It goes without saying that we need to store water.  The percentage of water in our body (71%) is pretty close to the ratio of water to land on the earth’s globe (73%).  If you are a glass full person, you have probably already started stocking up.  If you are a glass half empty person, you should begin now.

Question:  How much water do I need to store?
It is hard to tell. Most sources recommend 1 gallon of water per person per 14 days.  That would make about 50 gallons per person per year.  I am assuming they are referring to drinking water only, as I don’t believe I could still take many bubble baths on that.  If you have special needs, such as health or baby in the house, you must use your best judgment.

Question:  How should it be stored? 
Rule of thumb; containers should be food grade or PETE (safe for animals.  If a farmer uses it for feed, you can consider it safe.  Specifically, plastic containers that are PETE numbers 1,2,4, and 5 are best for food.  You can find this information on the container.  The numbers will be inside a triangle of arrows. .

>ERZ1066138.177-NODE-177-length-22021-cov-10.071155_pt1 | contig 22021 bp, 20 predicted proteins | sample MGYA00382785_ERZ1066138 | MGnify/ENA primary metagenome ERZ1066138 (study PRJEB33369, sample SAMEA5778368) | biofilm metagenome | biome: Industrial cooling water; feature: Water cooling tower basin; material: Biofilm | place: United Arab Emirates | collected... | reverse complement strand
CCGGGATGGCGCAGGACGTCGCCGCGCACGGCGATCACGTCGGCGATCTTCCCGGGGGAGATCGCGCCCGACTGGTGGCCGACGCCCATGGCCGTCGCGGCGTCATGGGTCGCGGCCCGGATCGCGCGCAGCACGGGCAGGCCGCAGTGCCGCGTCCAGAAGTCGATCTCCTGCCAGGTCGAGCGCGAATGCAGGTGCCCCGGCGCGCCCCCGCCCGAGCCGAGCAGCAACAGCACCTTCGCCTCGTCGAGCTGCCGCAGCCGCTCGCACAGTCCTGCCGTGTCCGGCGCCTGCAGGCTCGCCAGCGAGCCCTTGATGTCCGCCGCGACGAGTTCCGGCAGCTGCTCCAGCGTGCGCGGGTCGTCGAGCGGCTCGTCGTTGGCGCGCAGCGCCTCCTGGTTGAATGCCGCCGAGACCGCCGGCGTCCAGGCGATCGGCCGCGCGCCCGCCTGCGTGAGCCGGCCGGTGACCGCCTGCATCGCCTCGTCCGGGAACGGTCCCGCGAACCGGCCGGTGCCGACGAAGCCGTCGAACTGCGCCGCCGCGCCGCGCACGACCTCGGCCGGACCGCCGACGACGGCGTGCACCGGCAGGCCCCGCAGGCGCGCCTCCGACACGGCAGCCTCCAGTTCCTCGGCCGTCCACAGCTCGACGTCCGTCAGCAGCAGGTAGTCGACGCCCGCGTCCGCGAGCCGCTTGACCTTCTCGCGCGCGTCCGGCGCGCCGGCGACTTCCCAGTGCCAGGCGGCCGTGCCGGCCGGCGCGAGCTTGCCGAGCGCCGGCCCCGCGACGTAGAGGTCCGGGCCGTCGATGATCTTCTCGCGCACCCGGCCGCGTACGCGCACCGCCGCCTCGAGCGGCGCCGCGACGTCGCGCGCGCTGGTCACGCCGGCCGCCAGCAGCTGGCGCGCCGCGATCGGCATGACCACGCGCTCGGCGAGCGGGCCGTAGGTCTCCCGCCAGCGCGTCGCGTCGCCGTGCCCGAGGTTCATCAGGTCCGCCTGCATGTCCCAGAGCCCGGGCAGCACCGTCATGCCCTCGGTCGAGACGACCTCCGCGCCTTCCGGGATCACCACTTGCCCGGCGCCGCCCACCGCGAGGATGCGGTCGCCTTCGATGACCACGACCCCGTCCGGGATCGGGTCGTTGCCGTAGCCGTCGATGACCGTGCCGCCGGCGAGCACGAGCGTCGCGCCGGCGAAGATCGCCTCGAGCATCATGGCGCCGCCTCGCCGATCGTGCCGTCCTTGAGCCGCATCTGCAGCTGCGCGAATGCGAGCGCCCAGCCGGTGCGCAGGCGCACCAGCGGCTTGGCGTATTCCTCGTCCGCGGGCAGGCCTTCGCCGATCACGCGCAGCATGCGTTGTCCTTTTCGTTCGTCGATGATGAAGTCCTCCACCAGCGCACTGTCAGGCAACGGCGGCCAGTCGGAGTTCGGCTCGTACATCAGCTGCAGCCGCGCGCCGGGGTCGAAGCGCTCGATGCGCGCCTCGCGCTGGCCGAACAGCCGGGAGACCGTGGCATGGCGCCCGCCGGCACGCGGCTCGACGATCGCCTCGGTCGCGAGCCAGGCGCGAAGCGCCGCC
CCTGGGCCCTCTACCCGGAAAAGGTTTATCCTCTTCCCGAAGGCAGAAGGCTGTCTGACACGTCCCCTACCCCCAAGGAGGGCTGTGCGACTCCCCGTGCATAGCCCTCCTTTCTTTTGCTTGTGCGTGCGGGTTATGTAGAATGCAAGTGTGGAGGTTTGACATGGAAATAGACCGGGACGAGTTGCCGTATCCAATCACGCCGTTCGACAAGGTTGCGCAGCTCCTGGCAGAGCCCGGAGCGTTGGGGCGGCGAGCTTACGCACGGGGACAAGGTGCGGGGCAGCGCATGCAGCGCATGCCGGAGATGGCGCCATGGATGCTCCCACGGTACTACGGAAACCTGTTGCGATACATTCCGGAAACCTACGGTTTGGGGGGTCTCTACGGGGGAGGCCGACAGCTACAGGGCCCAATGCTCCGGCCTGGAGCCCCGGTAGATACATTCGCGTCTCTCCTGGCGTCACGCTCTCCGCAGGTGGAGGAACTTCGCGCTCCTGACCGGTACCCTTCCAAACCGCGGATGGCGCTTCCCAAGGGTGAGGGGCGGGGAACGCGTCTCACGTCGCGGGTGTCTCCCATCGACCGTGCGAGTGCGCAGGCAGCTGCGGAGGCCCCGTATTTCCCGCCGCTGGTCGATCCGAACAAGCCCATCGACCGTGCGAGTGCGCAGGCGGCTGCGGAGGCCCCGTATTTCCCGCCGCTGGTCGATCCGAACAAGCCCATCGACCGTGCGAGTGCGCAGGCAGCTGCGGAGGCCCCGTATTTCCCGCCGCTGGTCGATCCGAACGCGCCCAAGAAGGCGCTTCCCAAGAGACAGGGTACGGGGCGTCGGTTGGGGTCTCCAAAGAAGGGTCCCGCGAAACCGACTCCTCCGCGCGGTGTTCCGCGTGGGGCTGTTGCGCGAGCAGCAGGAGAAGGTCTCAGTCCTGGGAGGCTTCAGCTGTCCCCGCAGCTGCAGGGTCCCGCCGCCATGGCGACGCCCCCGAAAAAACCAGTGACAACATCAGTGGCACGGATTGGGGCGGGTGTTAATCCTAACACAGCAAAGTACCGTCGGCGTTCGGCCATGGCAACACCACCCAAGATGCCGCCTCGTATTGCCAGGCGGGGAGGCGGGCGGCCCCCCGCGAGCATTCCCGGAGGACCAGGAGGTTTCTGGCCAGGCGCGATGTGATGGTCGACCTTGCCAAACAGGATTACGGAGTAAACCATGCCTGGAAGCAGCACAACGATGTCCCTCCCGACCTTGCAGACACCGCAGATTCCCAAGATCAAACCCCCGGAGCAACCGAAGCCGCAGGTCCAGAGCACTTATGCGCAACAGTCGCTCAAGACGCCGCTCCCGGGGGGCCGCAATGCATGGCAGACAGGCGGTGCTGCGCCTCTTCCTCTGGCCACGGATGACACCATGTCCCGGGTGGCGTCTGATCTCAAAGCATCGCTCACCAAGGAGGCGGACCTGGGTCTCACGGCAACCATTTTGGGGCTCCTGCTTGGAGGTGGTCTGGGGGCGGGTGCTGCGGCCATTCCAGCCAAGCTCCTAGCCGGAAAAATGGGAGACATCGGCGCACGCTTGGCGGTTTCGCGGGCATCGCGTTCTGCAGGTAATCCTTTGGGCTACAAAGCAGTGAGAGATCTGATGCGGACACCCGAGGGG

Make sure that your continers are sterile before filling.  As long as the water is from a safe pretreated water source, you may store it.  In our area, the water is good.  Boiling water is good for sterilizing the water itself if it is possibly contaminated.  You may also add 8 drops of regular (not scented) bleach per gallon if in doubt.

Store Bottled Water:  I keep a couple of cases of 10 ounce bottled water around.  They are for an emergency and someday when I get around to it, 72 hour kits (guilty as charged).  The down side to me personally, is that my kids think this water is for them, and deplete my supply.  (Sounds like a personal problem to me).

Refilled Liter Bottles: The next time you have a wild party, be sure and save the 2 liter soda bottles and fill them immediately.  If your neighbor has a wild party, and you pinch bottles from his recycle bin, you might want to do this under the cover of darkness.

Water Barrels: I have some 50 gallon barrels I use.  They are food grade, reconditioned and sterilized.  There are several places on the Internet where you can find them.  Here is a link that is very reasonable.   If you prefer new barrels, go here: .  The cost is the only issue.

Gas Cans?  I am not sure about PETE on these containers, but check out this photo.  Gas cans would be easy to handle, less weight to carry, and stack to save space.  NOTE:  BE sure and label them as water on the outside.